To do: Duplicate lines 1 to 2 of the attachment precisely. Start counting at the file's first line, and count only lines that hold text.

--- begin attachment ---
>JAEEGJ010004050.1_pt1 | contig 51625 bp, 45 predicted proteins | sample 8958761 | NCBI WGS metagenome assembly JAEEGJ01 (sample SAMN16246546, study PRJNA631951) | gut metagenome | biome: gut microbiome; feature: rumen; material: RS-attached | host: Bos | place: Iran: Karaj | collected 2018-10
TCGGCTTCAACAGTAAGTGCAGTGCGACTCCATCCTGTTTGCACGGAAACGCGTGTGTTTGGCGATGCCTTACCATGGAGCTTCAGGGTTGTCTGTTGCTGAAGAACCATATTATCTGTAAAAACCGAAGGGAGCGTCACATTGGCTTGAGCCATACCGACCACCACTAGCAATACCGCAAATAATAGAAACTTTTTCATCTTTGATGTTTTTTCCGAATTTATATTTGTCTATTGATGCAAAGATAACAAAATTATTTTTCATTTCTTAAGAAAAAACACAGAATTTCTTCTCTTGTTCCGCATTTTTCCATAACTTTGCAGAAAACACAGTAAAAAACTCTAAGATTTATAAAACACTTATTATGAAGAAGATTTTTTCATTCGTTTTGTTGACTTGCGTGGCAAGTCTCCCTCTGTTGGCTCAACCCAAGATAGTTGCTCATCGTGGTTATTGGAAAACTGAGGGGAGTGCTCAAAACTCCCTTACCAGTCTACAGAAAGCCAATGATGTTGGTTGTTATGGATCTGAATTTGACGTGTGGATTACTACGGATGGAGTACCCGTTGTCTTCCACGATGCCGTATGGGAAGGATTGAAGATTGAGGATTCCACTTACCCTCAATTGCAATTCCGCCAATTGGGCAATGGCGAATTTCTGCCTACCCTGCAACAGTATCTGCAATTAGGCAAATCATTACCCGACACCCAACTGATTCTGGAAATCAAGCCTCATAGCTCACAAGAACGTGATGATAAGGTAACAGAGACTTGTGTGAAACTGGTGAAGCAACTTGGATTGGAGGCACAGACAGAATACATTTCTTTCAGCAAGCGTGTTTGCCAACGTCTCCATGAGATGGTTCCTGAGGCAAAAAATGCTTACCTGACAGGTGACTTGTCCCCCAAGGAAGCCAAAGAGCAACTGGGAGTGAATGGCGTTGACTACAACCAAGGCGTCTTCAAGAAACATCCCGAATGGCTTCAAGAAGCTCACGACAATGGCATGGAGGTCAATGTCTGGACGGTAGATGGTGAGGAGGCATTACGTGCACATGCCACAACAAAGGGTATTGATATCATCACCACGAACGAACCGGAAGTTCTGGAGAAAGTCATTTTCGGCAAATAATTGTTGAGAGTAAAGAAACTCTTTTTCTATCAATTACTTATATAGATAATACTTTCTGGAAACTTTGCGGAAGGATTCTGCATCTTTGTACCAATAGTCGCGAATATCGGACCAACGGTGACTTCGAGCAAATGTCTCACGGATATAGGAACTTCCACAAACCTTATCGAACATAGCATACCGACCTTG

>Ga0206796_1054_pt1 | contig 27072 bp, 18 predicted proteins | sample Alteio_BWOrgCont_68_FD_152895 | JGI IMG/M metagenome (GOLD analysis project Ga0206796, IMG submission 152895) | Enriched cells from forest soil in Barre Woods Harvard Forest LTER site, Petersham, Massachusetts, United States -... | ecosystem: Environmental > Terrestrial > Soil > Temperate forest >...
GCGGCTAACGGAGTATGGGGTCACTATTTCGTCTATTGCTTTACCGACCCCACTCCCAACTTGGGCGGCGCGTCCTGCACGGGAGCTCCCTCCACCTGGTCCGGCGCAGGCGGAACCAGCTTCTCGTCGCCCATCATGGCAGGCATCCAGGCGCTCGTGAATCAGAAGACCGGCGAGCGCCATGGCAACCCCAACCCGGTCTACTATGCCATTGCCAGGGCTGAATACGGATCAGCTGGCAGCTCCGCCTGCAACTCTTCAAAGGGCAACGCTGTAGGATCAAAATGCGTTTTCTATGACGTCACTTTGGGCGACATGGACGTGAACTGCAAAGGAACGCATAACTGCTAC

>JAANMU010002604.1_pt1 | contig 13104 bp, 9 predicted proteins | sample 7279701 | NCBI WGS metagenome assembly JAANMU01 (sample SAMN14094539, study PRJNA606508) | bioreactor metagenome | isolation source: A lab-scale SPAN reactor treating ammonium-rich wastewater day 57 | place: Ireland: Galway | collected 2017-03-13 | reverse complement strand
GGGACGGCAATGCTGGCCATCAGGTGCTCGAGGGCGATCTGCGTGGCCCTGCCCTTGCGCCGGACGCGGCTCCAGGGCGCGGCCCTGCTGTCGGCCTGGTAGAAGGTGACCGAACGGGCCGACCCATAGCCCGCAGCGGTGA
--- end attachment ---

>JAEEGJ010004050.1_pt1 | contig 51625 bp, 45 predicted proteins | sample 8958761 | NCBI WGS metagenome assembly JAEEGJ01 (sample SAMN16246546, study PRJNA631951) | gut metagenome | biome: gut microbiome; feature: rumen; material: RS-attached | host: Bos | place: Iran: Karaj | collected 2018-10
TCGGCTTCAACAGTAAGTGCAGTGCGACTCCATCCTGTTTGCACGGAAACGCGTGTGTTTGGCGATGCCTTACCATGGAGCTTCAGGGTTGTCTGTTGCTGAAGAACCATATTATCTGTAAAAACCGAAGGGAGCGTCACATTGGCTTGAGCCATACCGACCACCACTAGCAATACCGCAAATAATAGAAACTTTTTCATCTTTGATGTTTTTTCCGAATTTATATTTGTCTATTGATGCAAAGATAACAAAATTATTTTTCATTTCTTAAGAAAAAACACAGAATTTCTTCTCTTGTTCCGCATTTTTCCATAACTTTGCAGAAAACACAGTAAAAAACTCTAAGATTTATAAAACACTTATTATGAAGAAGATTTTTTCATTCGTTTTGTTGACTTGCGTGGCAAGTCTCCCTCTGTTGGCTCAACCCAAGATAGTTGCTCATCGTGGTTATTGGAAAACTGAGGGGAGTGCTCAAAACTCCCTTACCAGTCTACAGAAAGCCAATGATGTTGGTTGTTATGGATCTGAATTTGACGTGTGGATTACTACGGATGGAGTACCCGTTGTCTTCCACGATGCCGTATGGGAAGGATTGAAGATTGAGGATTCCACTTACCCTCAATTGCAATTCCGCCAATTGGGCAATGGCGAATTTCTGCCTACCCTGCAACAGTATCTGCAATTAGGCAAATCATTACCCGACACCCAACTGATTCTGGAAATCAAGCCTCATAGCTCACAAGAACGTGATGATAAGGTAACAGAGACTTGTGTGAAACTGGTGAAGCAACTTGGATTGGAGGCACAGACAGAATACATTTCTTTCAGCAAGCGTGTTTGCCAACGTCTCCATGAGATGGTTCCTGAGGCAAAAAATGCTTACCTGACAGGTGACTTGTCCCCCAAGGAAGCCAAAGAGCAACTGGGAGTGAATGGCGTTGACTACAACCAAGGCGTCTTCAAGAAACATCCCGAATGGCTTCAAGAAGCTCACGACAATGGCATGGAGGTCAATGTCTGGACGGTAGATGGTGAGGAGGCATTACGTGCACATGCCACAACAAAGGGTATTGATATCATCACCACGAACGAACCGGAAGTTCTGGAGAAAGTCATTTTCGGCAAATAATTGTTGAGAGTAAAGAAACTCTTTTTCTATCAATTACTTATATAGATAATACTTTCTGGAAACTTTGCGGAAGGATTCTGCATCTTTGTACCAATAGTCGCGAATATCGGACCAACGGTGACTTCGAGCAAATGTCTCACGGATATAGGAACTTCCACAAACCTTATCGAACATAGCATACCGACCTTG